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Effect of Dates of Transplanting on Incidence of Sucking Pests in Chilli, Capsicum annum L.

Amit Kumar Yadav and V. S. Acharya

  • Page No:  293 - 298
  • Published online: 07 Apr 2018
  • DOI : HTTPS://DOI.ORG/10.23910/IJBSM/2018.9.2.3C1060

  • Abstract
  •  amitvidrohi002@gmail.com

The experiment to examine the effect of five dates of transplanting on the incidence of major sucking pests was laid out in a randomized block design with four replications. The sowing of chilli variety RCH-1 was done at 10 days intervals in different nursery beds in landscape nursery. One month old seedlings were transplanted in the plots measuring 3.6×4.5 m2 at ten days interval starting from 15th Feb. to 27th March, 2010. The effect of five dates of transplanting, 15th Feb., 25th Feb., 7th March, 17th March and 27th March were evaluated on occurrence of major sucking pests of chilli i.e. thrips (Scirtothrips dorsalis Hood), whitefly (Bemisia tabaci Genn.), aphid (Aphis gossypii Glover), jassid (Amrasca biguttula biguttula Ishida) and mite (Polyphagotarsonemus latus Banks). The experiment on five dates of transplanting revealed that early transplanting 15th Feb. had the minimum and 27th March had maximum infestation of sucking pests viz., thrips (18.45 per three leaves and 20.30 per three leaves, respectively), whitefly (21.63 per three leaves and 29.50 per three leaves, respectively), aphid (0.43 per three leaves and 14.55 per three leaves, respectively), jassid (9.50 per three leaves and 18.63 per three leaves, respectively) and mite (2.50 per three leaves and 7.75 per three leaves, respectively). The maximum green chilli yield (24.04 q ha-1) was obtained from the crop transplanted in 15th Feb. followed by 25th Feb. (21.49 q ha-1) 7th March (19.09 q ha-1). However all these treatments were statistically at par. The minimum yield (14.19 q ha-1) was recorded in the crop transplanted on 27th March followed by the crop sown on 17th March (16.75 q ha-1).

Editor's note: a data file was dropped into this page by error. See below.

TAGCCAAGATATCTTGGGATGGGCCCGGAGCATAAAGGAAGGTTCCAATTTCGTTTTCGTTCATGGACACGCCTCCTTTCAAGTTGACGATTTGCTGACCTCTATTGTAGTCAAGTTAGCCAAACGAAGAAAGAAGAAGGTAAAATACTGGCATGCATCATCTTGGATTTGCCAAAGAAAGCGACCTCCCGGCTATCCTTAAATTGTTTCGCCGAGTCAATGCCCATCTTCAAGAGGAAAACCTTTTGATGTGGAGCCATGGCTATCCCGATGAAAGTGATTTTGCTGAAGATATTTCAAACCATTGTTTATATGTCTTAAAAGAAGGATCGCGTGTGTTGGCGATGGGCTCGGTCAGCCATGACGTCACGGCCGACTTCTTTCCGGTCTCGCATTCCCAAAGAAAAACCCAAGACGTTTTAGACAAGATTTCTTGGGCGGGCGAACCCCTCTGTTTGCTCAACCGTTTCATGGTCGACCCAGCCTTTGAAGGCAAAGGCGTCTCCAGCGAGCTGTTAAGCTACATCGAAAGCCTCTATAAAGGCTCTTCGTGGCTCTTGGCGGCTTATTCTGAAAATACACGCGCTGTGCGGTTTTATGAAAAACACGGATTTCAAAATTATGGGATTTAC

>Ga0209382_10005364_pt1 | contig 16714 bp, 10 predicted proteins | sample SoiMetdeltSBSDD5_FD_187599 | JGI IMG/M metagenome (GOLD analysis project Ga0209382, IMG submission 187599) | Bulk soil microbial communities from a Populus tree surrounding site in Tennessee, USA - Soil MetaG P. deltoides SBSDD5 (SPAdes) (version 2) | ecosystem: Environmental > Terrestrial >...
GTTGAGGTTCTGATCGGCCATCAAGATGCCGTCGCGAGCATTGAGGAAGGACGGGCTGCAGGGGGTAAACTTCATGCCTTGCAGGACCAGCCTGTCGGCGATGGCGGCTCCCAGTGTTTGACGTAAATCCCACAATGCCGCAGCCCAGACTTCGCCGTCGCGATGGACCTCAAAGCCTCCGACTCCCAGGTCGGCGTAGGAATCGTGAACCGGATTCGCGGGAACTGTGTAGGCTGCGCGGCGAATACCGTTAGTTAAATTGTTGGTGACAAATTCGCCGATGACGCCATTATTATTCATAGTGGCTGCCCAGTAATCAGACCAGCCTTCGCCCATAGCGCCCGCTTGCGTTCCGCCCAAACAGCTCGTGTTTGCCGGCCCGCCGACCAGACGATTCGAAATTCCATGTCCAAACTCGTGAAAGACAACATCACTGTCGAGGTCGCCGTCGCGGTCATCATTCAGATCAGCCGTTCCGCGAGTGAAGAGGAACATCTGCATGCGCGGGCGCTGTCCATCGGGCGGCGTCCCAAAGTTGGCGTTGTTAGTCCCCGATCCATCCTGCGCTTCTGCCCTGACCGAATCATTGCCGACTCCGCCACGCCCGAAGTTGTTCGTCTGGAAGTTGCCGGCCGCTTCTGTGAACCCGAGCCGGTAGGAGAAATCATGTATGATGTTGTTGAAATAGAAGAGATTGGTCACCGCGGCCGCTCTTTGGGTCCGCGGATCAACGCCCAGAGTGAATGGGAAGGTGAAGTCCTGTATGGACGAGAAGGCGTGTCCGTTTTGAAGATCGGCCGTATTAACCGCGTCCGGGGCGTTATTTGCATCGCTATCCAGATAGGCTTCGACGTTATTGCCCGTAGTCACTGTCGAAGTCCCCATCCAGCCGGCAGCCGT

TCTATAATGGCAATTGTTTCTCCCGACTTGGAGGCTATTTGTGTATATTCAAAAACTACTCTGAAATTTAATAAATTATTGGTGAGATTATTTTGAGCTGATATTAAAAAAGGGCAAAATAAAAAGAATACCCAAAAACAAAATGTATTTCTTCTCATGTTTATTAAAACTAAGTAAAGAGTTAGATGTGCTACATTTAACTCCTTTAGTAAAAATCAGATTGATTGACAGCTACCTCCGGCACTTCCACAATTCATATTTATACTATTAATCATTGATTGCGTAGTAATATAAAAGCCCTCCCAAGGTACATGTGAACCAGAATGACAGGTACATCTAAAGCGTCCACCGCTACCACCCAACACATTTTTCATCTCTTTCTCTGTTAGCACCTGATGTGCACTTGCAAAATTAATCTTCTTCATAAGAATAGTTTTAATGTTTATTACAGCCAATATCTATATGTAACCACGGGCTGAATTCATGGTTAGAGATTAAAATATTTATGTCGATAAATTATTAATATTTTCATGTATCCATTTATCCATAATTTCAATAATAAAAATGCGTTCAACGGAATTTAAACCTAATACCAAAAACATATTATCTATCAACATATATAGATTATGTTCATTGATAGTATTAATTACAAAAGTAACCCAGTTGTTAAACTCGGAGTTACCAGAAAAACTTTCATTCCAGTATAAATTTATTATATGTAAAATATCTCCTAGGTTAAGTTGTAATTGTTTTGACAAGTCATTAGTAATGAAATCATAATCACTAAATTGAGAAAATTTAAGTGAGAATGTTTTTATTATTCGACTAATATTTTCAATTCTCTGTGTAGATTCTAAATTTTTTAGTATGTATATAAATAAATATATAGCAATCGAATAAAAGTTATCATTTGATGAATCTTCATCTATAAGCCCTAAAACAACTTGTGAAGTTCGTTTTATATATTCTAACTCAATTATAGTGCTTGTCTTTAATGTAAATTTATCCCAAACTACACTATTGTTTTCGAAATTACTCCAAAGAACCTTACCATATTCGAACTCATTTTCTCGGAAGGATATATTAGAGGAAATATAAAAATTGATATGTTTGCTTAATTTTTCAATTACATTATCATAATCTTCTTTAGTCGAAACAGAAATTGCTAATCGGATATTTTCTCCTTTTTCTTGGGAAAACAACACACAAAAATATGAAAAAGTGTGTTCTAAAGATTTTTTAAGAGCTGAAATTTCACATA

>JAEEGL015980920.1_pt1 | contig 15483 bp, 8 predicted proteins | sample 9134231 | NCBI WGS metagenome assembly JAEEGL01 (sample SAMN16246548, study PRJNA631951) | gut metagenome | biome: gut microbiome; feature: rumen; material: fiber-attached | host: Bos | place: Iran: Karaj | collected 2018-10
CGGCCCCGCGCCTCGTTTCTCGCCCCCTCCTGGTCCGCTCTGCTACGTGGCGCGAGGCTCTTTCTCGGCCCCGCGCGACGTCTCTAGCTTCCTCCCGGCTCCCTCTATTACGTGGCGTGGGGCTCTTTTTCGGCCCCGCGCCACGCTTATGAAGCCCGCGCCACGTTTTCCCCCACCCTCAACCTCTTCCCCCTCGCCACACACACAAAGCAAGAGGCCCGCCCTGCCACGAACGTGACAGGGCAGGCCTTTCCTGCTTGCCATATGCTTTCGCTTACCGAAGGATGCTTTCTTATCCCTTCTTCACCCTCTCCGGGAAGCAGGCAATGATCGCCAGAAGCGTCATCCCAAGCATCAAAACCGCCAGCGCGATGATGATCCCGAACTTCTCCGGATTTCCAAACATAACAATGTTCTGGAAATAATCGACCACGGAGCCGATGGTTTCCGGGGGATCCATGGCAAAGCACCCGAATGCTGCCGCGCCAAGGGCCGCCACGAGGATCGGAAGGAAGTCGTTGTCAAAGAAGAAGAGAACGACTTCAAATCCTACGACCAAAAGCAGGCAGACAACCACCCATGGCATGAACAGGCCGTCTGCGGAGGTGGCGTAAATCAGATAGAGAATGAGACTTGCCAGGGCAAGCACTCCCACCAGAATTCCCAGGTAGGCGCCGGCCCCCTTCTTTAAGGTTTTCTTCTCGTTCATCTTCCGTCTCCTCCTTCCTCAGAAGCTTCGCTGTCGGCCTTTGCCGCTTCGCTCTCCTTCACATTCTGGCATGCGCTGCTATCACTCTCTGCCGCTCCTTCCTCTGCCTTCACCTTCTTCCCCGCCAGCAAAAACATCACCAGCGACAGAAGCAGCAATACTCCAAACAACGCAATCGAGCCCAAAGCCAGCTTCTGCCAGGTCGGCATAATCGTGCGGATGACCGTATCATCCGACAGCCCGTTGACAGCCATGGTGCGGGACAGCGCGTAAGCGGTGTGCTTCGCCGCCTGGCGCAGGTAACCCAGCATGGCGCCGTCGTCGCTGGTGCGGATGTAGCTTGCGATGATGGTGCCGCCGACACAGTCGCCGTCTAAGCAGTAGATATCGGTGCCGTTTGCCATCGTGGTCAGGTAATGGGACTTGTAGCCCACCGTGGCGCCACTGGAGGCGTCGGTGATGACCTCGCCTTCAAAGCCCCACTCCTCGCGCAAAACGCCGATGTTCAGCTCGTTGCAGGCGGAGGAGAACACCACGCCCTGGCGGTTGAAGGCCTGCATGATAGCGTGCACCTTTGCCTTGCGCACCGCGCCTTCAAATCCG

Keywords :   Dates of transplanting, thrips, whitefly, jassids, aphid, mite, yield

  • Introduction

    Chilli (Capsicum annuum L.) is the most extensively cultivated spices as well as vegetable crop of the world. There are two main species of chilli viz., Capsicum annum and Capsicum frutescence of which Indian chilli, C. annum is an important vegetable crop due to its adaptability to varied climatic conditions.In India the area of chilli was about 7.89 lakh ha with a production of about 13.89 lakh tones (Anonymous 2015). In Rajasthan it occupies about 9778 ha area with an annual production of 12920 tonnes and average productivity of 1321 kg ha-1 (Anonymous, 2015). But many factors are responsible for low productivity and production with time but the magnitude of insect pest have been reported to damage the chilli crop from sowing to maturity is most important. About 51 insect and 2 mites species, belonging to 27 families and 9 orders were found infesting chilli (Reddy and Puttaswami, 1985). Among these, thrips (Scirtothrips dorsalis Hood), whitefly (Bemisia tabaci Genn.), aphid (Aphis gossypii Glover), jassid (Amrasca biguttula biguttula) and mite (Polyphagotarsonemus latus Banks) are major sucking pests contributing 60 to 75 per cent yield loss in green chilli (Patel and Gupta, 1998).  However, the control of these sucking pests was mainly achieved through the use of insecticide but excessive and indiscriminate use of insecticide has created many pests problems like development of resistance to most of available insecticides, a insecticide induced resurgence and disruption of population of predator and parasitoids. This situation warrants search for more effective alternate strategy to manage these pests and overcome the crises.

    In integrated pest management a system oriented approach in needed in crop protection practices. In this context a clear understanding of impact of ecological factor on the population dynamics of the concerned cohort is a pre requisite before formulation an I.P.M. schedule. It is needless to cite the importance of the cohort taken in this pursuit i.e. major sucking pests in chilli agro ecosystem. Thus the study on seasonal incidence of major sucking pests is needed to be worked out in relation to environmental conditions prevailing at Bikaner in agro climate zone I C.


  • Materials and Methods